“Put your shoes back on,” Bennett murmured. “Someone might see you.”

“It’s this heat,” she said. “They’re English feet. They’re not used to these temperatures.” She felt, rather than saw, her husband’s weary disapproval. But she was too hot and tired to care, and the speaker’s voice had a narcoleptic quality so that she caught only every third word or so—germinating . . . pods . . . chaff . . . paper bags—and found it hard to care much about the rest.

Married life, she had been told, would be an adventure. Travel to a new land! She had married an American, after all. New food! A new culture! New experiences! She had pictured herself in New York, neat in a two-piece suit in bustling restaurants and on crowded sidewalks. She would write home, boasting of her new experiences. Oh, Alice Wright? Wasn’t she the one who married the gorgeous American? Yes, I had a postcard from her—she was at the Metropolitan Opera, or Carnegie Hall . . .

Nobody had warned that it would involve so much small-talk over good china with elderly aunts, so much pointless mending and quilting or, even worse, so many deathly dull sermons. Endless, decades-long sermons and meetings. Oh, but these men did love the sound of their own voices! She felt as if she were being scolded for hours, four times a week.

The Van Cleves had stopped at no fewer than thirteen churches on their way back here, and the only sermon that Alice enjoyed had taken place in Charleston, where the preacher had gone on so long his congregation had lost patience and decided, as one, to “sing him down”—to drown him out with song until he got the message and rather crossly closed his religious shop for the day. His vain attempts to speak over them, as their voices rose and swelled determinedly, had made her giggle.

The congregations of Baileyville, Kentucky, she had observed, seemed disappointingly rapt.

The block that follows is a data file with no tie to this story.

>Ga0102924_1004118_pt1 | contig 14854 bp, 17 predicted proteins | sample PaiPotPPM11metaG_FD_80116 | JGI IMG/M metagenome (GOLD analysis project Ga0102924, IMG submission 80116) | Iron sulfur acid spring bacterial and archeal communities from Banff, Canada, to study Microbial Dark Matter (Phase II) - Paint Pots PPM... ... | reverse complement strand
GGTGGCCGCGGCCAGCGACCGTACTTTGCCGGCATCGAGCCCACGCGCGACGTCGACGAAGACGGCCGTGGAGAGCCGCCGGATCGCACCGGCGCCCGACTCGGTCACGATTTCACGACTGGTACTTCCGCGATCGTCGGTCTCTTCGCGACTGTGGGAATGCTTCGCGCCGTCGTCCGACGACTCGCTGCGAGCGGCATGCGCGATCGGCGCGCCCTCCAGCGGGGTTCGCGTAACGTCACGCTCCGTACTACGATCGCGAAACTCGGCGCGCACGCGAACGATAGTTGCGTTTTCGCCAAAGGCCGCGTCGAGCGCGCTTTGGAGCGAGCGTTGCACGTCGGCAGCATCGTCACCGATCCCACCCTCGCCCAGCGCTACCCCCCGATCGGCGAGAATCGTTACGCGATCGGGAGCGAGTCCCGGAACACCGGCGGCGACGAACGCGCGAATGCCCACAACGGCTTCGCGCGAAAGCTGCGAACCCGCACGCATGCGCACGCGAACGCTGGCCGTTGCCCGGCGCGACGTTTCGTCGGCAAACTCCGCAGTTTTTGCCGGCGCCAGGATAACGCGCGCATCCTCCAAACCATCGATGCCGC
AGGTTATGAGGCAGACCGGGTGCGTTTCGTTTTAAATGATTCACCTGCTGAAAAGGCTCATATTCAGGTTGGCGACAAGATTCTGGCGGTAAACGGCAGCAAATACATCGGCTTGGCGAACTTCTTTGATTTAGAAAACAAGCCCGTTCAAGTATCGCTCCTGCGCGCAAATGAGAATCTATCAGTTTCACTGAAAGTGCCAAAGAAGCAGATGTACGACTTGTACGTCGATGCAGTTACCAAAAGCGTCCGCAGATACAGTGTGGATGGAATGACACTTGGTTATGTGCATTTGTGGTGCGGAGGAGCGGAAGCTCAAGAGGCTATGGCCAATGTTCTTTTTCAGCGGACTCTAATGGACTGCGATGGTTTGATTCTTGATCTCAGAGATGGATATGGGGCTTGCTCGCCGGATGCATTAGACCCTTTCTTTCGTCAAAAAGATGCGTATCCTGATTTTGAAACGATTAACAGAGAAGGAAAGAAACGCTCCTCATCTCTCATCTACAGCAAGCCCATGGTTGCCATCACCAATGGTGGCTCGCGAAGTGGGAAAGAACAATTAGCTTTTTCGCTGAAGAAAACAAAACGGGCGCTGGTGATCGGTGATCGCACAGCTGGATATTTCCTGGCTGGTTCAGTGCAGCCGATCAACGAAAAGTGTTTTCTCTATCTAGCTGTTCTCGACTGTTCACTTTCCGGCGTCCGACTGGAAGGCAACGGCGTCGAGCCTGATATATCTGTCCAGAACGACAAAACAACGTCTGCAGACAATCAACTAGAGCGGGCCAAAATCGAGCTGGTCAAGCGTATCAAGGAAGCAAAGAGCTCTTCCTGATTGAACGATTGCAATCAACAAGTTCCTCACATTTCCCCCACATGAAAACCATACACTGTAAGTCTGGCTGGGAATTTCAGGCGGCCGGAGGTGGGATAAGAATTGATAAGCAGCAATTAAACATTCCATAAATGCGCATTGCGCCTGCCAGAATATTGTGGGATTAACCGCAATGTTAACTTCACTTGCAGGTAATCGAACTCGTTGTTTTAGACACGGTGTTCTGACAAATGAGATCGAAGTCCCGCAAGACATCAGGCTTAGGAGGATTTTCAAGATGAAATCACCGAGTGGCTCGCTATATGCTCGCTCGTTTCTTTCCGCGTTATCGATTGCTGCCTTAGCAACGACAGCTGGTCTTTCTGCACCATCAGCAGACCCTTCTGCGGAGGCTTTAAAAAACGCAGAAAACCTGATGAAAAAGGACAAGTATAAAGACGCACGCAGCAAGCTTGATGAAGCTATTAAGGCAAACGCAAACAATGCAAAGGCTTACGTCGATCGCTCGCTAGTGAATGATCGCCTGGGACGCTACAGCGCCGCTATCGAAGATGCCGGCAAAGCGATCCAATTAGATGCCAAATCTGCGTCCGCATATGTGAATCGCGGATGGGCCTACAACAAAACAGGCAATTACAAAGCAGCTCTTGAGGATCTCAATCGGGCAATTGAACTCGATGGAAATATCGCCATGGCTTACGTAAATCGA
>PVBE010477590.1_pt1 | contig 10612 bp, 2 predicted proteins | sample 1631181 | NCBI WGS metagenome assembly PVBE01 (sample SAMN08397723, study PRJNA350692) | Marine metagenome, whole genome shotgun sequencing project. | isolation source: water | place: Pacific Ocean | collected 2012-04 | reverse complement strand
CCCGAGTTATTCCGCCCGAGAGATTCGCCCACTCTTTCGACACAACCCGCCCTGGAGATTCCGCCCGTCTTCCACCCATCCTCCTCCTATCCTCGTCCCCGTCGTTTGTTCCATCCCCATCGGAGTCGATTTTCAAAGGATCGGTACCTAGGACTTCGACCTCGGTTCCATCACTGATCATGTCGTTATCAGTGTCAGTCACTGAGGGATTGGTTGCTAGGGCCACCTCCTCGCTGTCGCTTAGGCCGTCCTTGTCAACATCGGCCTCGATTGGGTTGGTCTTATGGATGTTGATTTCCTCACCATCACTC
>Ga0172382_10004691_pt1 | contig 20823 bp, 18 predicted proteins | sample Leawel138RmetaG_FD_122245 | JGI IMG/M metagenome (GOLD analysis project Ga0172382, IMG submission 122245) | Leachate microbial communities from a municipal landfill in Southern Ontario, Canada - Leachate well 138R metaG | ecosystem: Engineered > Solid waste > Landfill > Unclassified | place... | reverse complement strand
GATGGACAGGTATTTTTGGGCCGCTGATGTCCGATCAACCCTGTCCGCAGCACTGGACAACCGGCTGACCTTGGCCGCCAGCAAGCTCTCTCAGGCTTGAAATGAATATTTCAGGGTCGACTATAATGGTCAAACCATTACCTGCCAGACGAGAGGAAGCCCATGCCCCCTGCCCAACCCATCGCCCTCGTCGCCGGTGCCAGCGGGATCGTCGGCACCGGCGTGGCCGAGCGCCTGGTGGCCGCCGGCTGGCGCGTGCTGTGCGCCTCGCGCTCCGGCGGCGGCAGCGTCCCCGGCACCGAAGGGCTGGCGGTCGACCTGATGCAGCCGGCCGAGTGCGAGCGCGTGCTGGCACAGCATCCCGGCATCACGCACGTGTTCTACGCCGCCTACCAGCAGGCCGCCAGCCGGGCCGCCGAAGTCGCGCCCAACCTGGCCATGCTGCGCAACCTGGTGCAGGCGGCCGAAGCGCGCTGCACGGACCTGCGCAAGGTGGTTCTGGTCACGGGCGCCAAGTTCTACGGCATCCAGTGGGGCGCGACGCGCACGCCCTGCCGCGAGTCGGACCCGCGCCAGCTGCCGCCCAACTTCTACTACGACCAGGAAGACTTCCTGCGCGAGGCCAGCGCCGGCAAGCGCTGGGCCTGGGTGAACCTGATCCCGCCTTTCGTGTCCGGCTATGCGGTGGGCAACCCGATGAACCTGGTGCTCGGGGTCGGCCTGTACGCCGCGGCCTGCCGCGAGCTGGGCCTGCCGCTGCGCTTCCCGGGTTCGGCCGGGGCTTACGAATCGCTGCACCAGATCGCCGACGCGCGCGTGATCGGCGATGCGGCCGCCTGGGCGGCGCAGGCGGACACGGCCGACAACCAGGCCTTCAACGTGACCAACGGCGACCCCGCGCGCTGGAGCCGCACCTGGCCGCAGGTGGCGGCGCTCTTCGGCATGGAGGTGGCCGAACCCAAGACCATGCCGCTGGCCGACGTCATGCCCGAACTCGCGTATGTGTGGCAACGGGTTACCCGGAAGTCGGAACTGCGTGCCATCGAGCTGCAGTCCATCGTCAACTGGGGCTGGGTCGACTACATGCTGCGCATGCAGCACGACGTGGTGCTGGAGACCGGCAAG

“Just put them back on, Alice. Please.”

She caught the eye of Mrs. Schmidt, in whose parlor she had taken tea two weeks previously, and looked to the front again, trying not to appear too friendly in case she invited her a second time.

“Well, thank you, Hank, for that advice on seed storage. I’m sure you’ve given us a lot to think about.”

As Alice slid her feet into her shoes, the pastor added, “Oh, no, don’t get up, ladies and gentlemen. Mrs. Brady has asked for a moment of your time.”

Alice, now wise to this phrase, slid off her shoes again. A short middle-aged woman moved to the front—the kind her father would have described as “well upholstered,” with the firm padding and solid curves one associated with a quality sofa.

“It’s about the mobile library,” she said, wafting her neck with a white fan and adjusting her hat. “There have been developments that I would like to bring to your attention.

“We are all aware of the—uh—devastating effects the Depression has had on this great country. So much attention has been focused on survival that many other elements of our lives have had to take a backseat. Some of you may be aware of President and Mrs. Roosevelt’s formidable efforts to restore attention to literacy and learning. Well, earlier this week I was privileged to attend a tea with Mrs. Lena Nofcier, chairman of the Library Service for the Kentucky PTA, and she told us that, as part of it, the Works Progress Administration has instituted a system of mobile libraries in several states—and even a couple here in Kentucky. Some of you may have heard about the library they set up over in Harlan County. Yes? Well, it has proven immensely successful. Under the auspices of Mrs. Roosevelt herself and the WPA—”